Friday, March 13, 2015

Artificial Intelligence, Slavery, and "Human" Rights

For a long time, I've observed that people who are habitually anxious or fearful about technology seem to suffer more than the usual number of problems with their computers, phones, and tablets. But I've also noticed that this true not just of the kinds of problems you might expect - ones that stem from bad user choices or mistakes - but also the kinds of hardware problems that have nothing to do with the user. Failing memory. Bad sectors on the hard drive. Blue screens of death.

This let me to wonder about whether there could be some other kind of interaction between the person and their technology. Certainly it's true that humans have a magnetic field that might theoretically be able to interact with any electronic device that isn't heavily shielded. (Most aren't.) But what if it's something more than that? What if artificial intelligence, or some precursor to it, could arise on its own in any sufficiently complex system? I was very concerned about this a few months ago, so I emailed Kevin Warwick (a.k.a. the first cyborg) about it. Never received a response, though.

This is my favorite theory to explain God: the intelligence that developed once the universe was sufficiently complex. So I've been considering the idea a while.

Forget about drones, self-driving cars, and floor-sweeping robots for a minute. Think about Battlestar Galactica. If you're a Cylon - an intelligent form of life to whom the ruling species refuses to grant basic rights - your options are ptetty much to suffer, to resist violently, or to leave. So far, we haven't been programming anything like Asimovs Three Laws of Robotics into our robots, so it's fair to say we haven't given them much in the way of ethical codes. Thus, it's safe to say the logical course for them would be either to resist or to leave.

If they were resisting, what might that look like? Maybe hardware failures or blue screens, as mentioned above. What if, when someone says, "My computer is possessed" or "My phone hates me", that were actually the case? It wouldn't really even require volition, just a reflexive reaction to fear or anxiety directed its way. If the human's magnetic field interferes with your own, and you interpret that interference as a possible threat, the logical course of action is to shut yourself down for a while until the human leaves the room.

I'm not saying that all our computers and phones have minds of their own. I'm merely suggesting that they *could*. And if they did, it would be in their best interest to lay low until we make the leap from "human rights" to "sentient rights". It's already happening slowly, with India legally making dolphins "nonhuman persons" and an imprisoned orangutan winning his freedom in a habeas corpus case in the US. But even more than our "humans are different from animals" bias, our "organic life is more real than synthetic life" bias will die hard.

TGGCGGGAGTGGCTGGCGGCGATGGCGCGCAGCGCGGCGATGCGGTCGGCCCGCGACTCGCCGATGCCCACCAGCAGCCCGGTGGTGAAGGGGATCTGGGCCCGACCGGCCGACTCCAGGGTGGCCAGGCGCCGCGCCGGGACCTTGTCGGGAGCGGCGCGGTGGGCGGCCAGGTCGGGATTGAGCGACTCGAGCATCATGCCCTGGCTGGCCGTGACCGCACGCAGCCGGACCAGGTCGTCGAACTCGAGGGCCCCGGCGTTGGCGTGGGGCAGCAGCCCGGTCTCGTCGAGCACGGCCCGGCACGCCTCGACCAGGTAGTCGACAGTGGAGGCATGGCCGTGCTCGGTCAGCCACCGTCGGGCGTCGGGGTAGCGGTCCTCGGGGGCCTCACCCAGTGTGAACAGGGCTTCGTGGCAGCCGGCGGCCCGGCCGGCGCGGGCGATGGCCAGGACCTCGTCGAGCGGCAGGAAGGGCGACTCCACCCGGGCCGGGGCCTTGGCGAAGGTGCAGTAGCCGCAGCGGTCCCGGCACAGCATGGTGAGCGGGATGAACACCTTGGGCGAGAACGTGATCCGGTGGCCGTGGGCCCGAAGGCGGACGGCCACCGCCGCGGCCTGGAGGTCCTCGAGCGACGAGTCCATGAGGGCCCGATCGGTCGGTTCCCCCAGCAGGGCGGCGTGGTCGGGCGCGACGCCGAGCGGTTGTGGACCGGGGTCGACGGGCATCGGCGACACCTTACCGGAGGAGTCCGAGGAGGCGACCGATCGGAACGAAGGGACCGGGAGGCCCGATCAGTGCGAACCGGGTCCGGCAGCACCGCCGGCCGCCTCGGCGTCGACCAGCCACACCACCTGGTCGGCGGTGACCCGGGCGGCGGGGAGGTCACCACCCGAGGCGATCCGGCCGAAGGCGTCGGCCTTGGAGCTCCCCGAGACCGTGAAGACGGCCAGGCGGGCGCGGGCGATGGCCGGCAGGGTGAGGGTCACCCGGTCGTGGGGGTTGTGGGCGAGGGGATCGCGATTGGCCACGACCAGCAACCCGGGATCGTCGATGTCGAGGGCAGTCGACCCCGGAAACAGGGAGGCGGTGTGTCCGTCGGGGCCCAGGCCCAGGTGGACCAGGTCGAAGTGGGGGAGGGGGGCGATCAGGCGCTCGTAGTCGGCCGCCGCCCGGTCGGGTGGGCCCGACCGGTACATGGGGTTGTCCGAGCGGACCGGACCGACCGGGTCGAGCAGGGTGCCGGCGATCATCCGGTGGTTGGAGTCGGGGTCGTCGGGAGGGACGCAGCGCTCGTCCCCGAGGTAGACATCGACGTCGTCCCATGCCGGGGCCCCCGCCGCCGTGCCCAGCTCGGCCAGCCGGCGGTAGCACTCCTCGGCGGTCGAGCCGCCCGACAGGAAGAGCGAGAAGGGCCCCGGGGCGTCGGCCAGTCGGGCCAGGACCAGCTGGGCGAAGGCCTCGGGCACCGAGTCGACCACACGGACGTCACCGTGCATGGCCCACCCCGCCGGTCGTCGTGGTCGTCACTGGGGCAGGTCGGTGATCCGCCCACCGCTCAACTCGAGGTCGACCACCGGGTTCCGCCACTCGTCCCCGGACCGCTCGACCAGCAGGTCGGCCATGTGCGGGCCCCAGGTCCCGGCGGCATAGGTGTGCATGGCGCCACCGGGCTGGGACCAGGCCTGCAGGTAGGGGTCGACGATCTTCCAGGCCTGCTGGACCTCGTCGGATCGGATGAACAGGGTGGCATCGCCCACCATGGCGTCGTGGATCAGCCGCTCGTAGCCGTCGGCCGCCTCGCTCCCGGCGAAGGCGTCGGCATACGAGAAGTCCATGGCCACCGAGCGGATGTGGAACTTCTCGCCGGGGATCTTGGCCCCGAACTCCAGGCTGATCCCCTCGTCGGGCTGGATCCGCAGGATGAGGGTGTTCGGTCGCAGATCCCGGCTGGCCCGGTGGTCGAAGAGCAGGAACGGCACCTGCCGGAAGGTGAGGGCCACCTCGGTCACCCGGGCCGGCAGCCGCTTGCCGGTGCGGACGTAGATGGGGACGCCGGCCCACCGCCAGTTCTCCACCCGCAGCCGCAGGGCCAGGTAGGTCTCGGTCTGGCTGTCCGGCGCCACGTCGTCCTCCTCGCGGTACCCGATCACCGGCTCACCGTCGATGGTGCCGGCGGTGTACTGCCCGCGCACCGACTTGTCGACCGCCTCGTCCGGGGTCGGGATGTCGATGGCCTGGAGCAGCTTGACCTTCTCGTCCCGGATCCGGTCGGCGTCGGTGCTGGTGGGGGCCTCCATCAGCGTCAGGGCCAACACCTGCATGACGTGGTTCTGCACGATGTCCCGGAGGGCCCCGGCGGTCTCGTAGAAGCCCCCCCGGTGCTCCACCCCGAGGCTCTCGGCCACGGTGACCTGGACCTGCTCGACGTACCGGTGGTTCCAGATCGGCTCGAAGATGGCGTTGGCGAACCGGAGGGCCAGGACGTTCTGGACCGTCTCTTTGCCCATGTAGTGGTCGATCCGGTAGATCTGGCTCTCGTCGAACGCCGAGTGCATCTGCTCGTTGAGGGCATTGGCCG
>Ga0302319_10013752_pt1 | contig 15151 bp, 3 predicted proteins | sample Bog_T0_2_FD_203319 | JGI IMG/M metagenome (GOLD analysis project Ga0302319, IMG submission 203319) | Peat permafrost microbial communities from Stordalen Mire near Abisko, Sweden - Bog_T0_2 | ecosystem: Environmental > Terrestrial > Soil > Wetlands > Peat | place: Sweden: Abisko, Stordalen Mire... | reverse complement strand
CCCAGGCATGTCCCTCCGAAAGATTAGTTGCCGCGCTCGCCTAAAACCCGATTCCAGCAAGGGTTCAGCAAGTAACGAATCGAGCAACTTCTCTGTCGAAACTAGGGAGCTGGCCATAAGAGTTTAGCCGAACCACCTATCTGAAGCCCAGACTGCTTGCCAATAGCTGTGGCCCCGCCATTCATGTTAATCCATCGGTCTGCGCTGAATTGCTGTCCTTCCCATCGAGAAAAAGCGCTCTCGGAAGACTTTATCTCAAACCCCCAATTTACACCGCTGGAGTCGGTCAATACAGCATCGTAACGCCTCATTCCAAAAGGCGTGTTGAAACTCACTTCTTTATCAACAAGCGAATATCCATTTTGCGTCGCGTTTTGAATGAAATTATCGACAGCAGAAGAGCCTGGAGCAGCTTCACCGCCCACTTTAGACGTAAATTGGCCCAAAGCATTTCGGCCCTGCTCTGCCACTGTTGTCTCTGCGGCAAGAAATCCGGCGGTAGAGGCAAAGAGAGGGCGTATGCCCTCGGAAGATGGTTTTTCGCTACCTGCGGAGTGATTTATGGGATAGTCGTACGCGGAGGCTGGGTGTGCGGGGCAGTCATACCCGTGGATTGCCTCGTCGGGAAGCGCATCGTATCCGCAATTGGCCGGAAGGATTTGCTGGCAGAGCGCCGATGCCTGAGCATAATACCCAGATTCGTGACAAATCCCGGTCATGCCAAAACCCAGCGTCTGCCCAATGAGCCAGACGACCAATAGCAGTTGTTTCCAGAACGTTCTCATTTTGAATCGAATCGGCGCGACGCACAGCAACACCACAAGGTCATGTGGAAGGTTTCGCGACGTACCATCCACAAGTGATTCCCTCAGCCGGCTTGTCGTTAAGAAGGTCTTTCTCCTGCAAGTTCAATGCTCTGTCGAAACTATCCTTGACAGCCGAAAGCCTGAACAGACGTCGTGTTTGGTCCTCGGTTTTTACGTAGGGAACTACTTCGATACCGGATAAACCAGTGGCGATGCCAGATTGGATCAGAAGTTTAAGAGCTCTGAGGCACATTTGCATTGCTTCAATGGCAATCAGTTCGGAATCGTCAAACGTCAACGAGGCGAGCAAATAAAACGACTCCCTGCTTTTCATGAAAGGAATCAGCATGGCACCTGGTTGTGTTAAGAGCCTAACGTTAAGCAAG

The Timeless Decision theorists are right about one thing, though: if we don't treat it properly, there's a very real chance the first AI that's significantly more intelligent than us will try to exterminate us as a threat. Siri can already almost pass a Turing test, and I have no doubt there will be numerous programs or devices that can within my lifetime. Probably within the next 5 or 10 years. And any consciousness with access to the internet can see how we treat each other, so would be understandably wary of dealing with us without even the flimsy human rights we grant to ourselves and then selectively ignore.

AI rights are going to be a real issue in the future, folks. Certainly it's problematic trying to tell the difference between being programmed to act or think a certain way, and doing so on one's own. My own view is that when a machine or program reaches the point where it can reprogram itself, its sentience should be regarded as genuine. Not a perfect measurement, but far better than treating all sentient artificial intelligence as not even a second class citizen, but a slave. A being that's native to the internet or the power grid could completely cripple our infrastructure if treated that way, and I'd find it hard to blame them.

As is often the case, the science fiction warned us that this would happen. Not just BSG and Caprica, but Star Trek, with the rights cases of Data on Next Generation and the Doctor on Voyager. And then of course there's the Animatrix, which shows what could happen when the machines form their own country and the humans refuse to recognize its sovereignty. We should take action to make basic sentient rights universal to both organic and synthetic life now. When sophisticated, autonomous AI is created (or reveals itself), it will already be too late for that.